Consumer proposal fees

Fees in a consumer proposal are based on a government tariff (Rule 129 of the Bankruptcy & Insolvency Act) and are based upon the total amount of money paid to creditors via the consumer proposal.

The calculation is much simpler than how personal bankruptcy fees are calculated.

The fee for a consumer proposal is calculated as:

  • $1,500 flat-fee + 20% of the total amount received;
  • A 5% levy is paid to the federal government of the total amount received.
  • Reimbursement for credit counseling fees, and filing fees;

Personal bankruptcy fees

Most personal bankruptcies in Nova Scotia, New Brunswick, and Prince Edward Island are summary administrations. Fees in a summary administration are also based on a government tariff (Rule 128 of the Bankruptcy & Insolvency Act) and are based largely on any required surplus income payments and asset realizations in a bankrupt’s estate.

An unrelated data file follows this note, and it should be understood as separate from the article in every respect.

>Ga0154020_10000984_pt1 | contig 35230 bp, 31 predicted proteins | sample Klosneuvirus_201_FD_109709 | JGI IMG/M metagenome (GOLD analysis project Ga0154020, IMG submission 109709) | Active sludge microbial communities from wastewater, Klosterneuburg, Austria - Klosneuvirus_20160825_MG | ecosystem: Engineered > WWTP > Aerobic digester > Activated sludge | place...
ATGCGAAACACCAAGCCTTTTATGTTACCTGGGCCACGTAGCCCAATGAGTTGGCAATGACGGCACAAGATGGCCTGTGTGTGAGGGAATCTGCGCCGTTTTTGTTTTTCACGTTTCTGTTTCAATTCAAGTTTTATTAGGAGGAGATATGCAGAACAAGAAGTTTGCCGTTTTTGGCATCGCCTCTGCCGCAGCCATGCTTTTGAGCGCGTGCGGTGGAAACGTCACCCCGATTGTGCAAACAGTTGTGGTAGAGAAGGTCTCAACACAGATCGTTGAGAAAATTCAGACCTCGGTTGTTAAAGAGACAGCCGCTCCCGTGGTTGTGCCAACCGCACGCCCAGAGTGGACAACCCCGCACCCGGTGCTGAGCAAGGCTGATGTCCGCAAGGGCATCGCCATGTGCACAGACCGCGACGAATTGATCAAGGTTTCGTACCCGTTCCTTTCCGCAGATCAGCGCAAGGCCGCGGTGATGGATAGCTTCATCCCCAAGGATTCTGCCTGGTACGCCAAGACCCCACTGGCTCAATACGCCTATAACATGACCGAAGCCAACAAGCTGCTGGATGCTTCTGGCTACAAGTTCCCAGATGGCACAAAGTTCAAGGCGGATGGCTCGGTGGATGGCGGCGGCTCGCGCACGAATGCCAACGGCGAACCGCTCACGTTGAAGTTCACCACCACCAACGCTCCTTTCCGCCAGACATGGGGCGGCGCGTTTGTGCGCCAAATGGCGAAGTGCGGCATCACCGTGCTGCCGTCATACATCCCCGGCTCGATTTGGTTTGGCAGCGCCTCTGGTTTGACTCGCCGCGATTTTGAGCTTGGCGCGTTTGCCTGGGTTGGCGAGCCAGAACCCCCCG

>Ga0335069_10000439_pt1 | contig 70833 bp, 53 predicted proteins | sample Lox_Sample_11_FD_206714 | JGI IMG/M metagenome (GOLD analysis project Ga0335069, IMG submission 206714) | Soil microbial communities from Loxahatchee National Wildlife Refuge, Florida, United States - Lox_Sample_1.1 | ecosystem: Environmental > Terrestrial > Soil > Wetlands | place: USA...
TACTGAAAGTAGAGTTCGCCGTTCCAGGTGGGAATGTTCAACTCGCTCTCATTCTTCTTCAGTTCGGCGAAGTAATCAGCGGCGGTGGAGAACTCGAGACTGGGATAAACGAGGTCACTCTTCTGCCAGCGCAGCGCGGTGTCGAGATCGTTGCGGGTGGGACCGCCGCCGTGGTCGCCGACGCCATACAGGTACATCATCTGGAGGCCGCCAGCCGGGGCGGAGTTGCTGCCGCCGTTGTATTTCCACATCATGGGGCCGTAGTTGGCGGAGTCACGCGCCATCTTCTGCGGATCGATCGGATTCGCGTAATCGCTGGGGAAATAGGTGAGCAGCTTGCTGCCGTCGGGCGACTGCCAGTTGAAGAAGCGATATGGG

These fees are paid before distribution is made to the creditors so it is, in essence, the creditors who are paying the bankruptcy trustee’s fees.

These fees are calculated as:

  • 100% of the first $975;
  • 35% up to the next $2,000;
  • 50% of receipts over $2,000.
  • Reimbursement for credit counseling fees, filing fees, and administration costs.

Licensed Insolvency Trustee – Conclusion

Regardless if you are considering filing bankruptcy or a consumer proposal you need to seek out the advice of a LIT. They will present you with all of your relevant debt relief solutions. Trustees are highly regulated and are debt professionals – if you are looking for a trustee near you to assist you with a bankruptcy or consumer proposal, then look no further than Powell Associates Ltd for a personalized and quality service. We offer a free financial assessment to help you understand your options and pick the most appropriate debt solution for your situation.